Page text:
In 2015, Zhirinovsky expressed a desire to participate in the presidential elections in 2018. In the past, key figures in the LDPR other than Zhirinovsky had been discussed as potential presidential candidates, such as Zhirinovsky's son Igor Lebedev as well as his close associates Mikhail Degtyarev, Yaroslav Nilov and Alexei Didenko.[44] After the parliamentary elections of 2016, Zhirinovsky said he would run himself.[45]

On 9 July 2020, the popular governor of the Khabarovsk Krai and member of the LDPR, Sergei Furgal, who defeated the candidate of Putin's United Russia party in elections two years previously, was arrested and flown to Moscow on charges of involvement in the murders of several businessmen in 2004-05.[46] He denied the allegations.[47] Every day since June 11, mass protests have been held in the Khabarovsk Krai in support of Furgal. On 20 July, President Vladimir Putin dismissed Sergei Furgal and appointed Moscow-based politician Mikhail Degtyarev, who is also a member of the LDPR, as acting governor. Several regional lawmakers in Khabarovsk opted to leave the LDPR in protest against Furgal's dismissal.[48] The protests included chants of "shame on LDPR".[49]

Political positions[edit]

The LDPR seeks "a revival of Russia as a great power". It opposes both the Communism of the Soviet Union[50] and neoliberal capitalism. It prefers a mixed economy with private ownership, but with a strong management role reserved for the state. In foreign policy, the party places a strong emphasis on "civilizations". It has supported the restoration of Russia with its "natural borders" (which the party believes include Transcaucasia, Central Asia, Belarus and Ukraine).[51] The LDPR regards the United States and NATO[52] as Russia's main external threats. The party has harshly criticised the discrimination against ethnic Russians in the Baltic states and demanded that they should be given Russian citizenship and protected against discriminatory legislation.[1] The LDPR is also against corruption[53] and enlargement of the European Union, identifying as a Eurosceptic party,[54] instead preferring pan-Slavism.[55] The LDPR also identify as Russian imperialists both in their support for a restored Russian Empire and support for imperialism.[56] Professor Henry E. Hale lists the party's main policy stands as nationalism and a focus in law and order. Although it often uses radical opposition rhetoric, the LDPR frequently votes for government proposals. This has led to speculation that the party receives funding from the Kremlin.[19] Political parties in Russia that had broken the 3% voting barrier and entered the parliament (State Duma) are officially financed by government, according to federal law. As such, all opposition parties in the State Duma are largely funded by the federal budget (e. g. in 2018, LDPR received 99.7% of its funding from the government, CPRF 90%, and A Just Russia 81%).[57][58]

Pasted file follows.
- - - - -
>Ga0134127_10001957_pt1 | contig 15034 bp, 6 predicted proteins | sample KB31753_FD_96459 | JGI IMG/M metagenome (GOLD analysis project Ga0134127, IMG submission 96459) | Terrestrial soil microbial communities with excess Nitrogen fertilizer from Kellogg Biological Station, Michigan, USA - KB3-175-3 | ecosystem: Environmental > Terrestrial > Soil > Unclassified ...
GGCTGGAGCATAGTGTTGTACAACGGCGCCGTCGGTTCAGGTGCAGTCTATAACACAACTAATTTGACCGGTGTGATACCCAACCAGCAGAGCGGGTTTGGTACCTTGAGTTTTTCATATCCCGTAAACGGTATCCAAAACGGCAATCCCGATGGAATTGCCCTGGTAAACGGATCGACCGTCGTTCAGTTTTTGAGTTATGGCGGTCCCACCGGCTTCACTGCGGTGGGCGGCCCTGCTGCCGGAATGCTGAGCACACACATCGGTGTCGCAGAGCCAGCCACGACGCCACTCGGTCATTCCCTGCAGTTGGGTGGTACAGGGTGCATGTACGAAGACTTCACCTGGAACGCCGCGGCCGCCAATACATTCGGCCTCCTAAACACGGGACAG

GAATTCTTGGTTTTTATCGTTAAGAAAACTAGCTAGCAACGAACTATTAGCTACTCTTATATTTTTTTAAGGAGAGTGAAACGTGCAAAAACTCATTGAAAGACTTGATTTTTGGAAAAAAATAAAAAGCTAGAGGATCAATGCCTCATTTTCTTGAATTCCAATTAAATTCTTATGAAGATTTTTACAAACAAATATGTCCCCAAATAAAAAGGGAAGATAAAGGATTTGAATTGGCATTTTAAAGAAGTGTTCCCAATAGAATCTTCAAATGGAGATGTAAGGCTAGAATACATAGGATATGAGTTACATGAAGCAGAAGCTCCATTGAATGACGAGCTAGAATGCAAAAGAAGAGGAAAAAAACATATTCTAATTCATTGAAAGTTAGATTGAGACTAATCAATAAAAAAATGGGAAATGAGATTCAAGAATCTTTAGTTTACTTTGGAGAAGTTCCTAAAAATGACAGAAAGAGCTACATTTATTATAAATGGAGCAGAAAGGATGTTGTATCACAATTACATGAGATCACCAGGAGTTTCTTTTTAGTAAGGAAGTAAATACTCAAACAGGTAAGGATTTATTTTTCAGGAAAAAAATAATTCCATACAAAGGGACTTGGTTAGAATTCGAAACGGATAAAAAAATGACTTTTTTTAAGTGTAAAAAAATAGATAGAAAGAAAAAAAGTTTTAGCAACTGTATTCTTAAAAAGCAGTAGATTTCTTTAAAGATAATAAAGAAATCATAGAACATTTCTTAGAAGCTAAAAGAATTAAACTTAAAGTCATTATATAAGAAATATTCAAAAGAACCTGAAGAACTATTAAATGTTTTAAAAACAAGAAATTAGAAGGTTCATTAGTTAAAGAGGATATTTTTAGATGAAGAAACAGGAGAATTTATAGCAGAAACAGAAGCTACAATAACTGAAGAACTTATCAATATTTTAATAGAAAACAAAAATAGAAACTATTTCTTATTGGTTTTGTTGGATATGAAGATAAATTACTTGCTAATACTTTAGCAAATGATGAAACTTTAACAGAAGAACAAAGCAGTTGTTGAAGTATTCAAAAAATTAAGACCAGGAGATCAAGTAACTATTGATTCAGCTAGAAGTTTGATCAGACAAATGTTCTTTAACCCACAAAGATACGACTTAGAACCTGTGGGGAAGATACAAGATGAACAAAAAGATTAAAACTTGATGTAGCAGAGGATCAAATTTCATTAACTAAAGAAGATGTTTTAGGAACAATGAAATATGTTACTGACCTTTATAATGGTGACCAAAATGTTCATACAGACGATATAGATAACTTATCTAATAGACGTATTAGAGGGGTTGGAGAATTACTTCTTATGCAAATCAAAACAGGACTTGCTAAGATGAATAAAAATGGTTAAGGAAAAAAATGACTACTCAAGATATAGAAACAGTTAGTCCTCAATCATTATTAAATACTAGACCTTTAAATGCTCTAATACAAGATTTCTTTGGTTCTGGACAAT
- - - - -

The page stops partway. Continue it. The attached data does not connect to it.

Zhirinovsky has stated that he wants to see a monarch titled "supreme ruler" lead Russia and has promised to shoot his political opponents if elected president.[59][60][61]

Structure and membership[edit]

The party's organization is almost entirely centered on its leader Vladimir Zhirinovsky.[19]

The party is in alliance with several parties in the former Soviet republics, including Armenia, Belarus, Estonia and Ukraine.[62][63]

In 2003, the party claimed 600,000 members and had issued 475,000 party cards.[1] According to a 2008 survey by Colton, Hale and McFaul, 4% of the Russian population are loyalists of the party.[19]

Electoral results[edit]

Presidential[edit]

Election Candidate First round Second round Result
Votes % Votes %
1991 Vladimir Zhirinovsky 6,211,007 7.81 Lost
1996 Vladimir Zhirinovsky 4,311,479 5.70 Lost
2000 Vladimir Zhirinovsky 2,026,513 2.70 Lost
2004 Oleg Malyshkin 1,405,315 2.02 Lost
2008 Vladimir Zhirinovsky 6,988,510 9.35 Lost
2012 Vladimir Zhirinovsky 4,458,103 6.22 Lost
2018 Vladimir Zhirinovsky 4,154,985 5.65 Lost

State Duma[edit]

Election Leader Votes % Seats +/– Rank Government
1993 Vladimir Zhirinovsky 12,318,562 22.92
64 / 450
1st Minority
1995 7,737,431 11.18
51 / 450
Decrease 13 Decrease 3rd Minority
1999 3,990,038 5.98
17 / 450
Decrease 34 Decrease 5th Minority
2003 6,944,322 11.45
36 / 450
Increase 19 Increase 3rd Minority
2007 5,660,823 8.14
40 / 450
Increase 4 Steady 3rd Minority
2011 7,664,570 11.67
56 / 450
Increase 16 Decrease 4th Minority
2016 6,917,063 13.14
39 / 450
Decrease 17 Increase 3rd Minority

See also[edit]

References[edit]